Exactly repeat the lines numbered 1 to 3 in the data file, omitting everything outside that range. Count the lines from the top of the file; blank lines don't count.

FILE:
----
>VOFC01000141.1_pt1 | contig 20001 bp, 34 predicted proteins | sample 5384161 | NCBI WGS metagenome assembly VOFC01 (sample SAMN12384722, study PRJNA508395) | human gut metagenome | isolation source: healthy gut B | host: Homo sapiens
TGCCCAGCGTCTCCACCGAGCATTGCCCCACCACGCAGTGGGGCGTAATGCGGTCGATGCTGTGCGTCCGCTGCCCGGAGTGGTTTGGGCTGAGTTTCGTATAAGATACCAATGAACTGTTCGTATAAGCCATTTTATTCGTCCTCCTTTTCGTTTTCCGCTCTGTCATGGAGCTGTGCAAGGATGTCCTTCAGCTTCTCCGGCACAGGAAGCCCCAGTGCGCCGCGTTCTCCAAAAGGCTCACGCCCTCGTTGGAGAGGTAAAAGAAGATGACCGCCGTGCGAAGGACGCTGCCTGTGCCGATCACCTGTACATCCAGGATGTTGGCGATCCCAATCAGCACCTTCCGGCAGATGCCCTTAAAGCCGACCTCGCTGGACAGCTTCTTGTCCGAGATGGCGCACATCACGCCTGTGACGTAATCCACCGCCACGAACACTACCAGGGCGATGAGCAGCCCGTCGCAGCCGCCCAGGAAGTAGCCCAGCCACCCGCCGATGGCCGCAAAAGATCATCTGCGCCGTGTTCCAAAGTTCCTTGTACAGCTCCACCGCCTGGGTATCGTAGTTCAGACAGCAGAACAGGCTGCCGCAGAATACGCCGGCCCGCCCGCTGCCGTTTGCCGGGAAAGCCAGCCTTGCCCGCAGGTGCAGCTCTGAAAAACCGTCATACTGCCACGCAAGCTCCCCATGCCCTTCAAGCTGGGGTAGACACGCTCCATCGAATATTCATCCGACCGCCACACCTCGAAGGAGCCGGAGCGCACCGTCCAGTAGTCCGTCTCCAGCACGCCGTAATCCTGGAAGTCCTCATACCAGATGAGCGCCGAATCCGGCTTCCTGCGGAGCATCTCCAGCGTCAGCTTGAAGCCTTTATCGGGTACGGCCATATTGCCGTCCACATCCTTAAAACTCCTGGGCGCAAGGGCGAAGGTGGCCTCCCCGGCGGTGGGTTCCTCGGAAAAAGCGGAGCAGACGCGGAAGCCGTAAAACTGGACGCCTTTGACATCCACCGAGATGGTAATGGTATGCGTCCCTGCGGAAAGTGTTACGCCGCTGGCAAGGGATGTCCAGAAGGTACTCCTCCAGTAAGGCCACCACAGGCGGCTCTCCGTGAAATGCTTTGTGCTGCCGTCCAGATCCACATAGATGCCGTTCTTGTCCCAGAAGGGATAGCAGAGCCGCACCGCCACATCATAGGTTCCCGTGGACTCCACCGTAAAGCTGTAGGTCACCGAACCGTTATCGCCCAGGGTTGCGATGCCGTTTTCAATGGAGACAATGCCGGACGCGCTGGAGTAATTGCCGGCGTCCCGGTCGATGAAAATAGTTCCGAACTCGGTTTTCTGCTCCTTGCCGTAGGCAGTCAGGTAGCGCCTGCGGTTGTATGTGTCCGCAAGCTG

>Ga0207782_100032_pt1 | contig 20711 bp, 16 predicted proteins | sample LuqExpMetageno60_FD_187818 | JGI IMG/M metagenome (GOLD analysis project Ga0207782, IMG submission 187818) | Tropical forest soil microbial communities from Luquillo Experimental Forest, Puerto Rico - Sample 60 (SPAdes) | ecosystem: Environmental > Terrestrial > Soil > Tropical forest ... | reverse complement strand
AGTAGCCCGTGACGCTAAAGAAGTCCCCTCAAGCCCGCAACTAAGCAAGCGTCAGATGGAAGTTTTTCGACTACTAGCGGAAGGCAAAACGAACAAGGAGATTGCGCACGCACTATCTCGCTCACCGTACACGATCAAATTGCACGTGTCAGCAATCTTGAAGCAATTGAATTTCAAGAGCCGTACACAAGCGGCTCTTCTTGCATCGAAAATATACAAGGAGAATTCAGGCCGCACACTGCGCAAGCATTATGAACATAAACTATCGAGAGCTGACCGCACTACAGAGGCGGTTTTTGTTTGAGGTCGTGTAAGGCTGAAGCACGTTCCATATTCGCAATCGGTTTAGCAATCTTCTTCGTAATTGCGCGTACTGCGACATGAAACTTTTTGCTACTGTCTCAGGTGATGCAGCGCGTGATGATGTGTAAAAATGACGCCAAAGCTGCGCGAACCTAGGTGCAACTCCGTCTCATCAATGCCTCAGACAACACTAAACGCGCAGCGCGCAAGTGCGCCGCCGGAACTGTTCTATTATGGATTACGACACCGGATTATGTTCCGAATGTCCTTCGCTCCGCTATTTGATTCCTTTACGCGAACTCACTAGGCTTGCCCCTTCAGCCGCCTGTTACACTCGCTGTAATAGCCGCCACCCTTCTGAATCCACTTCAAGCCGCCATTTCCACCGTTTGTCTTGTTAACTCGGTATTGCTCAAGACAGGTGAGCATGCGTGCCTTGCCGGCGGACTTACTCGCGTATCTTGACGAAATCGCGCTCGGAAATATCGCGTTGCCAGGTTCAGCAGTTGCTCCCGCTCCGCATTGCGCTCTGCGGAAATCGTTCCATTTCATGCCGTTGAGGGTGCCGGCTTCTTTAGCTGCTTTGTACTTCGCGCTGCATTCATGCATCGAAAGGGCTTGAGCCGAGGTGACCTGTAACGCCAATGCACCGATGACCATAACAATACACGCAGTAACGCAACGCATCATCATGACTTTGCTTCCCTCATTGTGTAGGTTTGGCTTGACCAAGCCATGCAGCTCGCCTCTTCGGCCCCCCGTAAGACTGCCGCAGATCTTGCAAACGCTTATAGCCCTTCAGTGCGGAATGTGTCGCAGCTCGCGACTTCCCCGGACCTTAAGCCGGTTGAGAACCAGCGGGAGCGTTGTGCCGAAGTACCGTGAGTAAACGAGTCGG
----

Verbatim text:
>VOFC01000141.1_pt1 | contig 20001 bp, 34 predicted proteins | sample 5384161 | NCBI WGS metagenome assembly VOFC01 (sample SAMN12384722, study PRJNA508395) | human gut metagenome | isolation source: healthy gut B | host: Homo sapiens
TGCCCAGCGTCTCCACCGAGCATTGCCCCACCACGCAGTGGGGCGTAATGCGGTCGATGCTGTGCGTCCGCTGCCCGGAGTGGTTTGGGCTGAGTTTCGTATAAGATACCAATGAACTGTTCGTATAAGCCATTTTATTCGTCCTCCTTTTCGTTTTCCGCTCTGTCATGGAGCTGTGCAAGGATGTCCTTCAGCTTCTCCGGCACAGGAAGCCCCAGTGCGCCGCGTTCTCCAAAAGGCTCACGCCCTCGTTGGAGAGGTAAAAGAAGATGACCGCCGTGCGAAGGACGCTGCCTGTGCCGATCACCTGTACATCCAGGATGTTGGCGATCCCAATCAGCACCTTCCGGCAGATGCCCTTAAAGCCGACCTCGCTGGACAGCTTCTTGTCCGAGATGGCGCACATCACGCCTGTGACGTAATCCACCGCCACGAACACTACCAGGGCGATGAGCAGCCCGTCGCAGCCGCCCAGGAAGTAGCCCAGCCACCCGCCGATGGCCGCAAAAGATCATCTGCGCCGTGTTCCAAAGTTCCTTGTACAGCTCCACCGCCTGGGTATCGTAGTTCAGACAGCAGAACAGGCTGCCGCAGAATACGCCGGCCCGCCCGCTGCCGTTTGCCGGGAAAGCCAGCCTTGCCCGCAGGTGCAGCTCTGAAAAACCGTCATACTGCCACGCAAGCTCCCCATGCCCTTCAAGCTGGGGTAGACACGCTCCATCGAATATTCATCCGACCGCCACACCTCGAAGGAGCCGGAGCGCACCGTCCAGTAGTCCGTCTCCAGCACGCCGTAATCCTGGAAGTCCTCATACCAGATGAGCGCCGAATCCGGCTTCCTGCGGAGCATCTCCAGCGTCAGCTTGAAGCCTTTATCGGGTACGGCCATATTGCCGTCCACATCCTTAAAACTCCTGGGCGCAAGGGCGAAGGTGGCCTCCCCGGCGGTGGGTTCCTCGGAAAAAGCGGAGCAGACGCGGAAGCCGTAAAACTGGACGCCTTTGACATCCACCGAGATGGTAATGGTATGCGTCCCTGCGGAAAGTGTTACGCCGCTGGCAAGGGATGTCCAGAAGGTACTCCTCCAGTAAGGCCACCACAGGCGGCTCTCCGTGAAATGCTTTGTGCTGCCGTCCAGATCCACATAGATGCCGTTCTTGTCCCAGAAGGGATAGCAGAGCCGCACCGCCACATCATAGGTTCCCGTGGACTCCACCGTAAAGCTGTAGGTCACCGAACCGTTATCGCCCAGGGTTGCGATGCCGTTTTCAATGGAGACAATGCCGGACGCGCTGGAGTAATTGCCGGCGTCCCGGTCGATGAAAATAGTTCCGAACTCGGTTTTCTGCTCCTTGCCGTAGGCAGTCAGGTAGCGCCTGCGGTTGTATGTGTCCGCAAGCTG

>Ga0207782_100032_pt1 | contig 20711 bp, 16 predicted proteins | sample LuqExpMetageno60_FD_187818 | JGI IMG/M metagenome (GOLD analysis project Ga0207782, IMG submission 187818) | Tropical forest soil microbial communities from Luquillo Experimental Forest, Puerto Rico - Sample 60 (SPAdes) | ecosystem: Environmental > Terrestrial > Soil > Tropical forest ... | reverse complement strand